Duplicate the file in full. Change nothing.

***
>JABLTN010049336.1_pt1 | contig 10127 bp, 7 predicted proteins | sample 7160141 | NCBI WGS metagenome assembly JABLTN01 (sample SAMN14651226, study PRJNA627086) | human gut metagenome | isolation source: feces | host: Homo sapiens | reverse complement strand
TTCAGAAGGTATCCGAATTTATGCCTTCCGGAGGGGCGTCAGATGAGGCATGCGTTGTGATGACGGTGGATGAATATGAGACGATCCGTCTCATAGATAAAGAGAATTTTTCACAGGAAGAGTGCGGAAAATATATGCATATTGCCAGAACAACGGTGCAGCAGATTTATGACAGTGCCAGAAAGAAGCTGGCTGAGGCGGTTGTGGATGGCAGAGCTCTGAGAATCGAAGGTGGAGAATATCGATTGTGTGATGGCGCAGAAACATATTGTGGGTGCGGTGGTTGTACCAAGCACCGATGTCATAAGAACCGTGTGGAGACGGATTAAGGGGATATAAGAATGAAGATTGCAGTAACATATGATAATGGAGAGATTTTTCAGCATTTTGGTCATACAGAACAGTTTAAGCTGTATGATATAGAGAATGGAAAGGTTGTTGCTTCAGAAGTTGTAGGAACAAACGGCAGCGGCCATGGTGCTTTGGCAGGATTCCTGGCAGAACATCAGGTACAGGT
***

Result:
>JABLTN010049336.1_pt1 | contig 10127 bp, 7 predicted proteins | sample 7160141 | NCBI WGS metagenome assembly JABLTN01 (sample SAMN14651226, study PRJNA627086) | human gut metagenome | isolation source: feces | host: Homo sapiens | reverse complement strand
TTCAGAAGGTATCCGAATTTATGCCTTCCGGAGGGGCGTCAGATGAGGCATGCGTTGTGATGACGGTGGATGAATATGAGACGATCCGTCTCATAGATAAAGAGAATTTTTCACAGGAAGAGTGCGGAAAATATATGCATATTGCCAGAACAACGGTGCAGCAGATTTATGACAGTGCCAGAAAGAAGCTGGCTGAGGCGGTTGTGGATGGCAGAGCTCTGAGAATCGAAGGTGGAGAATATCGATTGTGTGATGGCGCAGAAACATATTGTGGGTGCGGTGGTTGTACCAAGCACCGATGTCATAAGAACCGTGTGGAGACGGATTAAGGGGATATAAGAATGAAGATTGCAGTAACATATGATAATGGAGAGATTTTTCAGCATTTTGGTCATACAGAACAGTTTAAGCTGTATGATATAGAGAATGGAAAGGTTGTTGCTTCAGAAGTTGTAGGAACAAACGGCAGCGGCCATGGTGCTTTGGCAGGATTCCTGGCAGAACATCAGGTACAGGT